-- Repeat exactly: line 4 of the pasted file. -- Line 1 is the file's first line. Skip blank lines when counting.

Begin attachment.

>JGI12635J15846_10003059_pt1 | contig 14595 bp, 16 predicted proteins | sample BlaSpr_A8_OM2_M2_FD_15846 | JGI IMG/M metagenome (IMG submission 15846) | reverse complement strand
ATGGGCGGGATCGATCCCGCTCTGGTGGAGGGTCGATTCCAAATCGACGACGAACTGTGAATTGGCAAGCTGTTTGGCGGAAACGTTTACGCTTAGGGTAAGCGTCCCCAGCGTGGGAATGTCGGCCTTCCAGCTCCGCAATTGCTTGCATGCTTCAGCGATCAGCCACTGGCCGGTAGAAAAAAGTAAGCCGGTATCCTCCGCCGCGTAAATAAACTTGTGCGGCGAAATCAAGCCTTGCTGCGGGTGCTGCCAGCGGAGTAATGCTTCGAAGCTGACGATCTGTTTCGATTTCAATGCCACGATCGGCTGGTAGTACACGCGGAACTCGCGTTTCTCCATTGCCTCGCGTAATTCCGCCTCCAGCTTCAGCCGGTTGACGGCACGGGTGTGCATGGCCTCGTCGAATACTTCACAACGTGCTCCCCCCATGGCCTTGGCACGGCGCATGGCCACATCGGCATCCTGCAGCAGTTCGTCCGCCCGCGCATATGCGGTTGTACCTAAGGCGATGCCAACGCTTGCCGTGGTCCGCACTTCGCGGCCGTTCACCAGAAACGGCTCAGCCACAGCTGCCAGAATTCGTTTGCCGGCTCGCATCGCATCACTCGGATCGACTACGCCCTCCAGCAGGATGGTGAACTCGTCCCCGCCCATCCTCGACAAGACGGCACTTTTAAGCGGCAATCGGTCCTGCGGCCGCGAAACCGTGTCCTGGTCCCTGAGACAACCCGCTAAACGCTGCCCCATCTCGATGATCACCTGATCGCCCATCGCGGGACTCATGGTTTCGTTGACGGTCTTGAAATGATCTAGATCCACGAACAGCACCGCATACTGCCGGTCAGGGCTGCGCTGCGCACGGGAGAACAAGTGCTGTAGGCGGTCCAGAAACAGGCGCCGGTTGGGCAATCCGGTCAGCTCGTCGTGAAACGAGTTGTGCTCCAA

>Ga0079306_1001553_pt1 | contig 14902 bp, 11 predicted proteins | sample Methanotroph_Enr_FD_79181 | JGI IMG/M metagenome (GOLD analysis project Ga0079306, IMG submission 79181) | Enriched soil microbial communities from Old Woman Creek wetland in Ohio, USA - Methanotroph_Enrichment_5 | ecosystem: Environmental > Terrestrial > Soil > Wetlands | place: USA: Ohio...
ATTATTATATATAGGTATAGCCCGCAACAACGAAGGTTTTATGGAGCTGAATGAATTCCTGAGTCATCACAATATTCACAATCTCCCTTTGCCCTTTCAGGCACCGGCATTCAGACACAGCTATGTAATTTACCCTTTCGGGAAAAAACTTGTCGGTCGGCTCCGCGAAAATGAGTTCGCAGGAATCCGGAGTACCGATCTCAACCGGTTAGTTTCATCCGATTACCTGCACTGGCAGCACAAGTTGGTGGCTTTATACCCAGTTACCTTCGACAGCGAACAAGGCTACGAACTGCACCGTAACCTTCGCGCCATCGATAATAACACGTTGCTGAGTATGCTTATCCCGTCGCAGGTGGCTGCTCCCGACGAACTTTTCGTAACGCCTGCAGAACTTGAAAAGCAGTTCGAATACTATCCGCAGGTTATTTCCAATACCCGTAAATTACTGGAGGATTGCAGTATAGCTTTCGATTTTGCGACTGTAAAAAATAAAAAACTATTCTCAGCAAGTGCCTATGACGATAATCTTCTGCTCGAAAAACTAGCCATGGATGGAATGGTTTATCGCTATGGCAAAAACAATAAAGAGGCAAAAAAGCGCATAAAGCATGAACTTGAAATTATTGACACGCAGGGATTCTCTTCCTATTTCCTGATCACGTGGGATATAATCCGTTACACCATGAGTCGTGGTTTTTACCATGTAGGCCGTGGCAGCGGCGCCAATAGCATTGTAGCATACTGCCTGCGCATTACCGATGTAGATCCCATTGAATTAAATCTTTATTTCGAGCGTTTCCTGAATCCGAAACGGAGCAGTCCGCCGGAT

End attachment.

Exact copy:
ATTATTATATATAGGTATAGCCCGCAACAACGAAGGTTTTATGGAGCTGAATGAATTCCTGAGTCATCACAATATTCACAATCTCCCTTTGCCCTTTCAGGCACCGGCATTCAGACACAGCTATGTAATTTACCCTTTCGGGAAAAAACTTGTCGGTCGGCTCCGCGAAAATGAGTTCGCAGGAATCCGGAGTACCGATCTCAACCGGTTAGTTTCATCCGATTACCTGCACTGGCAGCACAAGTTGGTGGCTTTATACCCAGTTACCTTCGACAGCGAACAAGGCTACGAACTGCACCGTAACCTTCGCGCCATCGATAATAACACGTTGCTGAGTATGCTTATCCCGTCGCAGGTGGCTGCTCCCGACGAACTTTTCGTAACGCCTGCAGAACTTGAAAAGCAGTTCGAATACTATCCGCAGGTTATTTCCAATACCCGTAAATTACTGGAGGATTGCAGTATAGCTTTCGATTTTGCGACTGTAAAAAATAAAAAACTATTCTCAGCAAGTGCCTATGACGATAATCTTCTGCTCGAAAAACTAGCCATGGATGGAATGGTTTATCGCTATGGCAAAAACAATAAAGAGGCAAAAAAGCGCATAAAGCATGAACTTGAAATTATTGACACGCAGGGATTCTCTTCCTATTTCCTGATCACGTGGGATATAATCCGTTACACCATGAGTCGTGGTTTTTACCATGTAGGCCGTGGCAGCGGCGCCAATAGCATTGTAGCATACTGCCTGCGCATTACCGATGTAGATCCCATTGAATTAAATCTTTATTTCGAGCGTTTCCTGAATCCGAAACGGAGCAGTCCGCCGGAT